From: Manuel Eberl <eberlm@in.tum.de>

I just noticed something wonky in the "approximation" package: addition

of two intervals is implemented by simply adding the two floats and

*then* rounding to the required precision.

This leads to pathological behaviour when the two numbers being added

are of greatly different orders of magnitude, e.g.

value "approx 10 (floatarith.Add

(floatarith.Num (Float 1 0))

(floatarith.Num (Float 1 (-100000)))) []"

This takes about 93 seconds. If you add a few more zeros, it runs out of

memory entirely. Surely one can do better than that!

Does anyone feel responsible for the approximation package and wants to

comment on if and how this should be repaired?

Manuel

smime.p7s

From: Manuel Eberl <eberlm@in.tum.de>

I think the solution is to use "float_plus_down"/"float_plus_up". I have

a student who needs this stuff, so unless anyone stops me, I will have

to student build a rounding addition for intervals and then change

"Approximation" to use that.

Manuel

smime.p7s

From: Fabian Immler via Cl-isabelle-users <cl-isabelle-users@lists.cam.ac.uk>

Hi Manuel,

There used to be more instances of such computations with excessive precision,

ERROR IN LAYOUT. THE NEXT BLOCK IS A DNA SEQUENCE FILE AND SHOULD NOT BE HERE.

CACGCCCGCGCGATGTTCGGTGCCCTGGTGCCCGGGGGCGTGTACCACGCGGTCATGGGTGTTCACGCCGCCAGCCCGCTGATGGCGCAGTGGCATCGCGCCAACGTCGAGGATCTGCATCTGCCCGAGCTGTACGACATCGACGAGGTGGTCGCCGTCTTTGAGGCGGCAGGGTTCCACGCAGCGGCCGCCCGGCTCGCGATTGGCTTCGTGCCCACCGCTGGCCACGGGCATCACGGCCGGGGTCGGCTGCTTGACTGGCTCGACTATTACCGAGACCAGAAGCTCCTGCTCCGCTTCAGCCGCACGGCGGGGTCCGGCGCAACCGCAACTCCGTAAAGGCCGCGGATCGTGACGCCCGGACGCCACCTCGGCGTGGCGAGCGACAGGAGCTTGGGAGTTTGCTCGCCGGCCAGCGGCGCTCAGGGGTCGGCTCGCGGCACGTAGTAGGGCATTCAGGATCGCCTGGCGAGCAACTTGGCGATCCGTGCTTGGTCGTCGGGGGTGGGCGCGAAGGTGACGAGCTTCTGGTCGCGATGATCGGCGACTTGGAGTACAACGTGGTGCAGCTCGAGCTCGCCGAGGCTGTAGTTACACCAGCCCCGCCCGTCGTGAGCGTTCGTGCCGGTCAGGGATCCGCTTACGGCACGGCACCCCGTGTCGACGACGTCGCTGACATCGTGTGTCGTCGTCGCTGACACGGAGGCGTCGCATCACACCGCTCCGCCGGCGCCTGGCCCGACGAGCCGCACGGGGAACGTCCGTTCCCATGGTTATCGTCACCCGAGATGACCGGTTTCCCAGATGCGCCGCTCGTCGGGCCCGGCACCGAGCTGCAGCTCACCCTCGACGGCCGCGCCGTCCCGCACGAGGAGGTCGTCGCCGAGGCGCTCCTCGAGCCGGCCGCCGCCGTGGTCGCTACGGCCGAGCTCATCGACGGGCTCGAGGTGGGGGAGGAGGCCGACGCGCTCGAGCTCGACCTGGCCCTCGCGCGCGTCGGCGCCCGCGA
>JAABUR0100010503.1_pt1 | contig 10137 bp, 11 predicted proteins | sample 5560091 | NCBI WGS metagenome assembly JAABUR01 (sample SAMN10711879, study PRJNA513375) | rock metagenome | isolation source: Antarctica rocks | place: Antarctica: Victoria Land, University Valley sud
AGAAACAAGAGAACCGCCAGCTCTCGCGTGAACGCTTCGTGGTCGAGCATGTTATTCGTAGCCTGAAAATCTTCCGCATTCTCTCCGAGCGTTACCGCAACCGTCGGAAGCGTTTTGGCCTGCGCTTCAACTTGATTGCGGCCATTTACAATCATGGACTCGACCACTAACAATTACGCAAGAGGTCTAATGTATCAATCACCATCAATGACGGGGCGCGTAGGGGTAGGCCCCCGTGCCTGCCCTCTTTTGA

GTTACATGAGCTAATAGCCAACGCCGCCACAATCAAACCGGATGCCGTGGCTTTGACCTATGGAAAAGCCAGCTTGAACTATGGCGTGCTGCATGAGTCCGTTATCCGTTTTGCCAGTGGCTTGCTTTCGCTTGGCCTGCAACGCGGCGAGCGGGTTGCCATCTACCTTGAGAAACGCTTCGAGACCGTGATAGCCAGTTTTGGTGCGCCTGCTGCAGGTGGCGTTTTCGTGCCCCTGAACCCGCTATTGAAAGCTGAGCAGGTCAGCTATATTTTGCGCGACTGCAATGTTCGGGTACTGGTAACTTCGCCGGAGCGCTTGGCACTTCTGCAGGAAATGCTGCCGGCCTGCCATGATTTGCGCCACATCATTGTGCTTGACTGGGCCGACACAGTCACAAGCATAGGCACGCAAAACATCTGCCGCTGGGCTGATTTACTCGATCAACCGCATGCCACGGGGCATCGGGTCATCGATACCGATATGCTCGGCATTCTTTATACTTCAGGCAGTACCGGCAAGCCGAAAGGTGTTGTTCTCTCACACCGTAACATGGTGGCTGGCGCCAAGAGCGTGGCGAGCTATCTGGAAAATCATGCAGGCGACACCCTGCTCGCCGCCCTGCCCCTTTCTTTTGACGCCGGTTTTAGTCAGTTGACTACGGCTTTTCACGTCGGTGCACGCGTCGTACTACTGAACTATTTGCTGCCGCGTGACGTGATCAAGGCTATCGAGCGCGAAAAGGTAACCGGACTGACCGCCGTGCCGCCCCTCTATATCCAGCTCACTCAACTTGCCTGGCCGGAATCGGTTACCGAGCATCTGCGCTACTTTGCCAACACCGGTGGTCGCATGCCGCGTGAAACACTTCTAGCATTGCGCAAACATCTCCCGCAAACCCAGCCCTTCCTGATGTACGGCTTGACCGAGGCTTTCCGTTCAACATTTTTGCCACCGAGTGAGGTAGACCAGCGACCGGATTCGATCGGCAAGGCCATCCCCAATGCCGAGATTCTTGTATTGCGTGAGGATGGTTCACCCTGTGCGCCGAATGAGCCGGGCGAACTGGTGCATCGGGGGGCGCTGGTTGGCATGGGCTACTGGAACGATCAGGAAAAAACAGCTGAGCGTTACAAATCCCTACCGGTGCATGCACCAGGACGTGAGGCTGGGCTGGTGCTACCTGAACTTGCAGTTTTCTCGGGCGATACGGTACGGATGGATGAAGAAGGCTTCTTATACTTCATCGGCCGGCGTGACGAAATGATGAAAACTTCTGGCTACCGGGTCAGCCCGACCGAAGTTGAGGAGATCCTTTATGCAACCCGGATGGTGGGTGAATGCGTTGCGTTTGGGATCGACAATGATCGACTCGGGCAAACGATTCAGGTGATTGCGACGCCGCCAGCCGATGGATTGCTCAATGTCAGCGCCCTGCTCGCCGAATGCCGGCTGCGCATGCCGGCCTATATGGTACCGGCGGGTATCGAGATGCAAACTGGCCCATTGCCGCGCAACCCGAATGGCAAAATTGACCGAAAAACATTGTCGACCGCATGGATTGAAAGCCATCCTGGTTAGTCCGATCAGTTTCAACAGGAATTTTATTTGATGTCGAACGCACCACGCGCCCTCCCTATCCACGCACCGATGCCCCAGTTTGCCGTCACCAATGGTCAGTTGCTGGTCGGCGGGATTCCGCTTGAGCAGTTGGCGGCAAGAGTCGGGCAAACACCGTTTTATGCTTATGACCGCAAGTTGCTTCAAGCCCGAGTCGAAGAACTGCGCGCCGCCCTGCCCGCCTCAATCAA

A while ago, I addressed (most of) them in https://isabelle.in.tum.de/repos/isabelle/rev/bf498e0af9e3 <https://isabelle.in.tum.de/repos/isabelle/rev/bf498e0af9e3> .

Unfortunately I reintroduced the inefficient addition in https://isabelle.in.tum.de/repos/isabelle/rev/f630f2e707a6 <https://isabelle.in.tum.de/repos/isabelle/rev/f630f2e707a6> .

So what you proposed sounds very reasonable.

Fabian

From: Manuel Eberl <eberlm@in.tum.de>

I now addressed this in isabelle-dev/56db8559eadb:

https://isabelle.in.tum.de/repos/isabelle/rev/56db8559eadb

Fabian, note that while fixing this I saw some suspicious-looking

function definitions in Taylor_Models that, at least at a first glance,

look like addition and subtraction of floats is done without proper

rounding there as well.

Might be a good idea for someone familiar with this theory to check this.

Cheers,

Manuel

smime.p7s

Last updated: Dec 08 2021 at 10:22 UTC